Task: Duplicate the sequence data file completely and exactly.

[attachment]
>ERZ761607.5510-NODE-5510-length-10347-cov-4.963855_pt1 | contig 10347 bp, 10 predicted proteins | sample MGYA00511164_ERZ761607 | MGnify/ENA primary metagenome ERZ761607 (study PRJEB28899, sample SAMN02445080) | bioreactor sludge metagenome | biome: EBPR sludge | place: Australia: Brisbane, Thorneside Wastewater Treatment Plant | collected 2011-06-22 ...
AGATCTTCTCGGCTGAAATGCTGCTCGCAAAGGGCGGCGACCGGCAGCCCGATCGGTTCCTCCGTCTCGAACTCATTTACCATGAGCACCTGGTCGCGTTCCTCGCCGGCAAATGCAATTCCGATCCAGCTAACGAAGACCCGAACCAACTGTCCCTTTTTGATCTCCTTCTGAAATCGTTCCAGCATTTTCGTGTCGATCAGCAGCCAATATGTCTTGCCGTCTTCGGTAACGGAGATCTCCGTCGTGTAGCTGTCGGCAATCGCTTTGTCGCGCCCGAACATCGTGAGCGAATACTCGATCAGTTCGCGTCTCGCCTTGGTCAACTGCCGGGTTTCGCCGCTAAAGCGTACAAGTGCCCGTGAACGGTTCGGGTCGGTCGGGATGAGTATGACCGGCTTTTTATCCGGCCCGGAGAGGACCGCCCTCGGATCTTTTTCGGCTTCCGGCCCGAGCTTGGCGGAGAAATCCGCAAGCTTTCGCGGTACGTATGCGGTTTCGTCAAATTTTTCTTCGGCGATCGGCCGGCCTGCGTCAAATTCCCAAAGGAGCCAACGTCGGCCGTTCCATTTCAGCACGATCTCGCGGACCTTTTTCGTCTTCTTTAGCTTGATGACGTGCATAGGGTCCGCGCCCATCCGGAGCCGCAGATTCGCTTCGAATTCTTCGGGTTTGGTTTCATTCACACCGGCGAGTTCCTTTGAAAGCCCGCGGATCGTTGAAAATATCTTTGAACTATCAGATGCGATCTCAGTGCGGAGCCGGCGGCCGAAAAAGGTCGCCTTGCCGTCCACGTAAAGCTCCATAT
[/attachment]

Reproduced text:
>ERZ761607.5510-NODE-5510-length-10347-cov-4.963855_pt1 | contig 10347 bp, 10 predicted proteins | sample MGYA00511164_ERZ761607 | MGnify/ENA primary metagenome ERZ761607 (study PRJEB28899, sample SAMN02445080) | bioreactor sludge metagenome | biome: EBPR sludge | place: Australia: Brisbane, Thorneside Wastewater Treatment Plant | collected 2011-06-22 ...
AGATCTTCTCGGCTGAAATGCTGCTCGCAAAGGGCGGCGACCGGCAGCCCGATCGGTTCCTCCGTCTCGAACTCATTTACCATGAGCACCTGGTCGCGTTCCTCGCCGGCAAATGCAATTCCGATCCAGCTAACGAAGACCCGAACCAACTGTCCCTTTTTGATCTCCTTCTGAAATCGTTCCAGCATTTTCGTGTCGATCAGCAGCCAATATGTCTTGCCGTCTTCGGTAACGGAGATCTCCGTCGTGTAGCTGTCGGCAATCGCTTTGTCGCGCCCGAACATCGTGAGCGAATACTCGATCAGTTCGCGTCTCGCCTTGGTCAACTGCCGGGTTTCGCCGCTAAAGCGTACAAGTGCCCGTGAACGGTTCGGGTCGGTCGGGATGAGTATGACCGGCTTTTTATCCGGCCCGGAGAGGACCGCCCTCGGATCTTTTTCGGCTTCCGGCCCGAGCTTGGCGGAGAAATCCGCAAGCTTTCGCGGTACGTATGCGGTTTCGTCAAATTTTTCTTCGGCGATCGGCCGGCCTGCGTCAAATTCCCAAAGGAGCCAACGTCGGCCGTTCCATTTCAGCACGATCTCGCGGACCTTTTTCGTCTTCTTTAGCTTGATGACGTGCATAGGGTCCGCGCCCATCCGGAGCCGCAGATTCGCTTCGAATTCTTCGGGTTTGGTTTCATTCACACCGGCGAGTTCCTTTGAAAGCCCGCGGATCGTTGAAAATATCTTTGAACTATCAGATGCGATCTCAGTGCGGAGCCGGCGGCCGAAAAAGGTCGCCTTGCCGTCCACGTAAAGCTCCATAT